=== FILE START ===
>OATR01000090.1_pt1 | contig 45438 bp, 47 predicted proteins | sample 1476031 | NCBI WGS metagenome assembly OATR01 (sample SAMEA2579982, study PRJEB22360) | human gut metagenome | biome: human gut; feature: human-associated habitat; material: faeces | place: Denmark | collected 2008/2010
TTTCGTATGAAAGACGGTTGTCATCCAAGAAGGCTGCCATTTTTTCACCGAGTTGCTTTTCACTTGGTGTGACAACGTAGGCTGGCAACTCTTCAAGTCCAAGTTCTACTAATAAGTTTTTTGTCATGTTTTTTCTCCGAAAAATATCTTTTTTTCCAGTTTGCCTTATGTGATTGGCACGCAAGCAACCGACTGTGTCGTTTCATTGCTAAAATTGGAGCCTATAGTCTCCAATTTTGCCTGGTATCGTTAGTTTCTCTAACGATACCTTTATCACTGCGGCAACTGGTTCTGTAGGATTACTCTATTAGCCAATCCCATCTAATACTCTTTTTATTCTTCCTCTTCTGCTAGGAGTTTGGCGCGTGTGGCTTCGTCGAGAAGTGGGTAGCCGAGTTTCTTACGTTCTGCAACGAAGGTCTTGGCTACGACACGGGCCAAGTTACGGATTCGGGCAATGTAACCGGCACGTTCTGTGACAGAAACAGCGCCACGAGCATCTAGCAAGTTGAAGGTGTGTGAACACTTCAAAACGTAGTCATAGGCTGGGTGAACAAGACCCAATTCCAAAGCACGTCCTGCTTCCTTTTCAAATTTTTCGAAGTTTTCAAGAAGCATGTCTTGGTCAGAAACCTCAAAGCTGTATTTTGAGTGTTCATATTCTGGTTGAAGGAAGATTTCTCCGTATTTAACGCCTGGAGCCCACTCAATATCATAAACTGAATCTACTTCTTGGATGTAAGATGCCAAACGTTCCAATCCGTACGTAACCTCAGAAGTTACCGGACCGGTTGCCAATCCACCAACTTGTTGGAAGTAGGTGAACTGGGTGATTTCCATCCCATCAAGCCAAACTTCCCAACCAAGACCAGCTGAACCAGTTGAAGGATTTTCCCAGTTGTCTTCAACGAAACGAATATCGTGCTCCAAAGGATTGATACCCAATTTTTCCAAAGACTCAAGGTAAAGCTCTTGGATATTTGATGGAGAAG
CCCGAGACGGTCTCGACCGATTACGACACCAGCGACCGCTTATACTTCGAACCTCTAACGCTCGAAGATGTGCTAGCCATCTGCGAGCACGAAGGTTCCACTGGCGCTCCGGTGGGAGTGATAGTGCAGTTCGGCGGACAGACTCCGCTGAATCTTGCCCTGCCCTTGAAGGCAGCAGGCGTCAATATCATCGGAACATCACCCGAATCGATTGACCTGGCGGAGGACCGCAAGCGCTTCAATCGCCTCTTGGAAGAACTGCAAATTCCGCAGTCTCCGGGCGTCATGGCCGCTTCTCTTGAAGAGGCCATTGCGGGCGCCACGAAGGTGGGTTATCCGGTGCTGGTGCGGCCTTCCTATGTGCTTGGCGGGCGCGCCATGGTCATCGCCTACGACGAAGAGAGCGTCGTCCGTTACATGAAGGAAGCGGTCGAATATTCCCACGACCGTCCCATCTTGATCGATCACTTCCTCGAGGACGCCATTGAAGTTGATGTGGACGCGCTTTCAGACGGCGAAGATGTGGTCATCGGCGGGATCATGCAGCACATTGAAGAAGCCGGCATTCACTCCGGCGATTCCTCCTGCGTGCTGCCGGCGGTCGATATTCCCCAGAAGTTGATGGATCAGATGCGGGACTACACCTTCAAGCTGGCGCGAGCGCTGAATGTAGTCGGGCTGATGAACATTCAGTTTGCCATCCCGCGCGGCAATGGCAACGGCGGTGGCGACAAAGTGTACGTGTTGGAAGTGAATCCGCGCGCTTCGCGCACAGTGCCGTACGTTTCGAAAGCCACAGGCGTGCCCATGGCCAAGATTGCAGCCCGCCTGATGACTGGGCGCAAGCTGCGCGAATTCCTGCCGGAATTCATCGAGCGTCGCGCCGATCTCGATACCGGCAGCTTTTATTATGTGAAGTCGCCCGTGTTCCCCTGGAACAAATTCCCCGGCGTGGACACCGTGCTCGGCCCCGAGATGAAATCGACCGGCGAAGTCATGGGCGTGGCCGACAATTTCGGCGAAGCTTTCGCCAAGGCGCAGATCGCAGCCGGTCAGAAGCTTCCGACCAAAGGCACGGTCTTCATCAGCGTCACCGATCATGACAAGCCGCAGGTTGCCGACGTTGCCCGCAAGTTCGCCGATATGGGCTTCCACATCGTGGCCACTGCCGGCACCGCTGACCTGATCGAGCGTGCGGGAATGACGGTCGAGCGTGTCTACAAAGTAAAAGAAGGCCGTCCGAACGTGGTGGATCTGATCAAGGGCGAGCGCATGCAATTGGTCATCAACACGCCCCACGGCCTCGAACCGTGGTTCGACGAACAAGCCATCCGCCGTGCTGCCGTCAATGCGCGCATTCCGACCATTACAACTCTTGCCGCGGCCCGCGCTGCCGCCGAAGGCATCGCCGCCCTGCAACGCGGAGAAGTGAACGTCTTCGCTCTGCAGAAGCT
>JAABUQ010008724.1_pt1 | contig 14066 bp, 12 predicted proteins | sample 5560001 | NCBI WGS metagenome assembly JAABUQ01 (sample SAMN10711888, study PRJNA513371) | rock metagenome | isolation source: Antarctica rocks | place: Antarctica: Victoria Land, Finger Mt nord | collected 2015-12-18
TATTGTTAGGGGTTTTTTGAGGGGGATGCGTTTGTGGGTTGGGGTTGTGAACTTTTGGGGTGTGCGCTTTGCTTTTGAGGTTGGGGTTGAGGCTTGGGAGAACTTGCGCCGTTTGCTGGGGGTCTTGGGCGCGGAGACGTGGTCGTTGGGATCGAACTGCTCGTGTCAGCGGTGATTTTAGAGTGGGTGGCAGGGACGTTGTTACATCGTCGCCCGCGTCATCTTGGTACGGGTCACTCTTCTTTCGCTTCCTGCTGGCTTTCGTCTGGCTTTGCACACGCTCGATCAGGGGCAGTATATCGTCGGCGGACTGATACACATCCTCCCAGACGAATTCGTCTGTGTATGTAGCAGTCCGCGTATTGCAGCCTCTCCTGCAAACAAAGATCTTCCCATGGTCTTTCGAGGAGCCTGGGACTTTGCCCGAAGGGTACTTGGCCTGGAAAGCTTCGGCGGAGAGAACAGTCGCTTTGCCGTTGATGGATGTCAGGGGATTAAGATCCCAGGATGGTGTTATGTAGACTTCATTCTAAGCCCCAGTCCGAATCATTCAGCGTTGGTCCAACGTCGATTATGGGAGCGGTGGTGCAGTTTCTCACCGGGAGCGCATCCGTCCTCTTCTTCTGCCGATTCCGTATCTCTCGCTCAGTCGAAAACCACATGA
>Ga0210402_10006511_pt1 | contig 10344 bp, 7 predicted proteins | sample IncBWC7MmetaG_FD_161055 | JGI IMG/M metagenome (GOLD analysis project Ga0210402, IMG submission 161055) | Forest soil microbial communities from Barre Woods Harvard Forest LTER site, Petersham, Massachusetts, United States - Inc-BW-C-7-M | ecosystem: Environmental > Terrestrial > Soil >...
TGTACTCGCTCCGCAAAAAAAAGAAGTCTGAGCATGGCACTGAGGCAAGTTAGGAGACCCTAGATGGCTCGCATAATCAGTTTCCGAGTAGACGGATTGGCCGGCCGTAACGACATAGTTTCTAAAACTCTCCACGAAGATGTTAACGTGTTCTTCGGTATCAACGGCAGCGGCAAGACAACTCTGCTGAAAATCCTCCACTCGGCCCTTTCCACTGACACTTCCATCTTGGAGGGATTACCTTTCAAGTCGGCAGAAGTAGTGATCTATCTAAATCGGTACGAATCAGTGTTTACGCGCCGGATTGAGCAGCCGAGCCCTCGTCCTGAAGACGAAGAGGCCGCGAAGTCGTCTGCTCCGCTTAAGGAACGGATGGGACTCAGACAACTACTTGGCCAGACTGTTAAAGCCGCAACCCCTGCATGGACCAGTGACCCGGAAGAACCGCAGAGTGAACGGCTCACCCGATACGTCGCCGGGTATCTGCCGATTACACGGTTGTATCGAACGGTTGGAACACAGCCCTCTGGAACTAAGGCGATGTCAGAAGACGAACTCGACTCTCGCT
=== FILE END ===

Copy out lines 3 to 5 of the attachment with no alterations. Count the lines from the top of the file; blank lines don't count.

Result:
CCCGAGACGGTCTCGACCGATTACGACACCAGCGACCGCTTATACTTCGAACCTCTAACGCTCGAAGATGTGCTAGCCATCTGCGAGCACGAAGGTTCCACTGGCGCTCCGGTGGGAGTGATAGTGCAGTTCGGCGGACAGACTCCGCTGAATCTTGCCCTGCCCTTGAAGGCAGCAGGCGTCAATATCATCGGAACATCACCCGAATCGATTGACCTGGCGGAGGACCGCAAGCGCTTCAATCGCCTCTTGGAAGAACTGCAAATTCCGCAGTCTCCGGGCGTCATGGCCGCTTCTCTTGAAGAGGCCATTGCGGGCGCCACGAAGGTGGGTTATCCGGTGCTGGTGCGGCCTTCCTATGTGCTTGGCGGGCGCGCCATGGTCATCGCCTACGACGAAGAGAGCGTCGTCCGTTACATGAAGGAAGCGGTCGAATATTCCCACGACCGTCCCATCTTGATCGATCACTTCCTCGAGGACGCCATTGAAGTTGATGTGGACGCGCTTTCAGACGGCGAAGATGTGGTCATCGGCGGGATCATGCAGCACATTGAAGAAGCCGGCATTCACTCCGGCGATTCCTCCTGCGTGCTGCCGGCGGTCGATATTCCCCAGAAGTTGATGGATCAGATGCGGGACTACACCTTCAAGCTGGCGCGAGCGCTGAATGTAGTCGGGCTGATGAACATTCAGTTTGCCATCCCGCGCGGCAATGGCAACGGCGGTGGCGACAAAGTGTACGTGTTGGAAGTGAATCCGCGCGCTTCGCGCACAGTGCCGTACGTTTCGAAAGCCACAGGCGTGCCCATGGCCAAGATTGCAGCCCGCCTGATGACTGGGCGCAAGCTGCGCGAATTCCTGCCGGAATTCATCGAGCGTCGCGCCGATCTCGATACCGGCAGCTTTTATTATGTGAAGTCGCCCGTGTTCCCCTGGAACAAATTCCCCGGCGTGGACACCGTGCTCGGCCCCGAGATGAAATCGACCGGCGAAGTCATGGGCGTGGCCGACAATTTCGGCGAAGCTTTCGCCAAGGCGCAGATCGCAGCCGGTCAGAAGCTTCCGACCAAAGGCACGGTCTTCATCAGCGTCACCGATCATGACAAGCCGCAGGTTGCCGACGTTGCCCGCAAGTTCGCCGATATGGGCTTCCACATCGTGGCCACTGCCGGCACCGCTGACCTGATCGAGCGTGCGGGAATGACGGTCGAGCGTGTCTACAAAGTAAAAGAAGGCCGTCCGAACGTGGTGGATCTGATCAAGGGCGAGCGCATGCAATTGGTCATCAACACGCCCCACGGCCTCGAACCGTGGTTCGACGAACAAGCCATCCGCCGTGCTGCCGTCAATGCGCGCATTCCGACCATTACAACTCTTGCCGCGGCCCGCGCTGCCGCCGAAGGCATCGCCGCCCTGCAACGCGGAGAAGTGAACGTCTTCGCTCTGCAGAAGCT
>JAABUQ010008724.1_pt1 | contig 14066 bp, 12 predicted proteins | sample 5560001 | NCBI WGS metagenome assembly JAABUQ01 (sample SAMN10711888, study PRJNA513371) | rock metagenome | isolation source: Antarctica rocks | place: Antarctica: Victoria Land, Finger Mt nord | collected 2015-12-18
TATTGTTAGGGGTTTTTTGAGGGGGATGCGTTTGTGGGTTGGGGTTGTGAACTTTTGGGGTGTGCGCTTTGCTTTTGAGGTTGGGGTTGAGGCTTGGGAGAACTTGCGCCGTTTGCTGGGGGTCTTGGGCGCGGAGACGTGGTCGTTGGGATCGAACTGCTCGTGTCAGCGGTGATTTTAGAGTGGGTGGCAGGGACGTTGTTACATCGTCGCCCGCGTCATCTTGGTACGGGTCACTCTTCTTTCGCTTCCTGCTGGCTTTCGTCTGGCTTTGCACACGCTCGATCAGGGGCAGTATATCGTCGGCGGACTGATACACATCCTCCCAGACGAATTCGTCTGTGTATGTAGCAGTCCGCGTATTGCAGCCTCTCCTGCAAACAAAGATCTTCCCATGGTCTTTCGAGGAGCCTGGGACTTTGCCCGAAGGGTACTTGGCCTGGAAAGCTTCGGCGGAGAGAACAGTCGCTTTGCCGTTGATGGATGTCAGGGGATTAAGATCCCAGGATGGTGTTATGTAGACTTCATTCTAAGCCCCAGTCCGAATCATTCAGCGTTGGTCCAACGTCGATTATGGGAGCGGTGGTGCAGTTTCTCACCGGGAGCGCATCCGTCCTCTTCTTCTGCCGATTCCGTATCTCTCGCTCAGTCGAAAACCACATGA